Lisa took the trash bag and the clipboard with the log sheet with her into the bus garage. It was already after four o’clock, and she had to pick Lily up from the afterschool program. The only heated rooms in the building were Mr. Markham’s office and the employee break room. Stepping into the supervisor’s empty office, she noticed a “Help Wanted” flyer. Mr. Markham was looking for two people to clean the buses on Saturday mornings. The job paid two dollars more than minimum wage. Lisa imagined starting a savings account to go back to school so she could get a better paying job. Grabbing several suspension slips, she decided to speak to Mr. Markham about the cleaning job and headed in the direction of the breakroom. The older man stood with several of the other bus drivers around the television set.

Lisa edged her way in to stand beside an older woman. “What’s going on?”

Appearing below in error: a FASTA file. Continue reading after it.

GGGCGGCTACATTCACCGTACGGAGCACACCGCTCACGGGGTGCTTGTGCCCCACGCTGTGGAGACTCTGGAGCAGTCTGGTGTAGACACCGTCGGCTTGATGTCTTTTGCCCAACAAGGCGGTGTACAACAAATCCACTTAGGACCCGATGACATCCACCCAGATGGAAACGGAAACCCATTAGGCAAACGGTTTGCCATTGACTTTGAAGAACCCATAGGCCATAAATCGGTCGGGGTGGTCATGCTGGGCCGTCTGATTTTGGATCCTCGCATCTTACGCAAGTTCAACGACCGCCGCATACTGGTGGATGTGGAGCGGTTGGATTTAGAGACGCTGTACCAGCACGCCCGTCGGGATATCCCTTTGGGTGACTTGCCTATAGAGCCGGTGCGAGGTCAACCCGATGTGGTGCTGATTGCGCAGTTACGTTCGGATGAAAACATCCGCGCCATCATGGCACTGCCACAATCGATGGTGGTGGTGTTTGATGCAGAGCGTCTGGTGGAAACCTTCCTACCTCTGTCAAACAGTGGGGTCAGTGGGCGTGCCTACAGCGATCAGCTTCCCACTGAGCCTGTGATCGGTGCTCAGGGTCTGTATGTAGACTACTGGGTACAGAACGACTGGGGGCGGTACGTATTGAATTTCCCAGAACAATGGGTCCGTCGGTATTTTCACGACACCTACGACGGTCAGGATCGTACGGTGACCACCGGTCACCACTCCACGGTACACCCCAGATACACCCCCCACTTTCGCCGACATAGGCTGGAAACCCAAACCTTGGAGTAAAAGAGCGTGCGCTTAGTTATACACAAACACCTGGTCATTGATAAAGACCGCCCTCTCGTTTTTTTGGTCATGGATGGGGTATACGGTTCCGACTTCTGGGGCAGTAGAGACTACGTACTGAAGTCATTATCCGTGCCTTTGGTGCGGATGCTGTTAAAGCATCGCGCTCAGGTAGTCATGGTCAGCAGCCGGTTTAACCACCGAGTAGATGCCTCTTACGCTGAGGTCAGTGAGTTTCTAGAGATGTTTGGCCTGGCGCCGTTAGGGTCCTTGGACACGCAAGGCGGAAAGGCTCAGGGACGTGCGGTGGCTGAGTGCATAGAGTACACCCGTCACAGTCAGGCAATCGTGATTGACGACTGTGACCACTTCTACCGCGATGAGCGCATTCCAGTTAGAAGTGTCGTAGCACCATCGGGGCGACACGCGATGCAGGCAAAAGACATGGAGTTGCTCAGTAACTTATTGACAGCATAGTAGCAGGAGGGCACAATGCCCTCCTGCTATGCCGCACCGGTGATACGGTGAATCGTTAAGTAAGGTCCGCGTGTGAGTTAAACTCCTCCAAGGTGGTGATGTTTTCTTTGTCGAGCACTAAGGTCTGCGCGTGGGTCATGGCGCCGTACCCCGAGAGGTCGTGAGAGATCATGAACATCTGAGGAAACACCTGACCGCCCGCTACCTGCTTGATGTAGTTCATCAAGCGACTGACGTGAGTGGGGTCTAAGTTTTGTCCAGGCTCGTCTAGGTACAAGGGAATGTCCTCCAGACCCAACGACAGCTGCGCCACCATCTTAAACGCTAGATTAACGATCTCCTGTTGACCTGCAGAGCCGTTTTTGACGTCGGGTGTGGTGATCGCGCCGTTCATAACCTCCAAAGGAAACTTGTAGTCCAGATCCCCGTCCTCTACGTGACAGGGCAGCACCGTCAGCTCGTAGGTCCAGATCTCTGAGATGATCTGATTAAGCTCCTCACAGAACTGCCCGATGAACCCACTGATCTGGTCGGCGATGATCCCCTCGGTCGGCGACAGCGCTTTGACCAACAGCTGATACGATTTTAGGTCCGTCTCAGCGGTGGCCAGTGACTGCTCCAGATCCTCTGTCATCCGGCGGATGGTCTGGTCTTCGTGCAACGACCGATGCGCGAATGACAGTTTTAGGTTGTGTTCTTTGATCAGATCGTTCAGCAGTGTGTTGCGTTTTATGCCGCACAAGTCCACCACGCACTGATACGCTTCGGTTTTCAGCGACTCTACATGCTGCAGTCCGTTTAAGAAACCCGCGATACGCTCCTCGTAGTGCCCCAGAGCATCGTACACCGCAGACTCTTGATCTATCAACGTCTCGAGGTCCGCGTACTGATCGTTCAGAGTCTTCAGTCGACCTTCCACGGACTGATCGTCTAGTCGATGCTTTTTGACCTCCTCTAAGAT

Mildred shook her steel-gray head as she stared at the television. “There’s been a shooting,” she whispered, her voice hoarse and dry. “On a school bus.”

Lisa’s heart thumped in her chest. She remembered the DJ on the radio. “Where?”

“In Connecticut,” Mildred said. Her skin was green under the fluorescent lighting. “A high schooler.”

Lisa squeezed her body between Mildred and Mr. Markham. The TV screen showed a yellow school bus on its side, the front windshield blown out. The reporter said a fifteen-year-old boy, a student, shot four people on the bus. Two kids had died so far, including the gunman.

“What’s this world coming to?” Mildred cried. “Time to retire.”

Lisa glanced at the older woman. The kids from Worthington lived in big houses, and no one gave old Mildred any grief.

“Crazy world–kids killing people,” one of the other drivers said.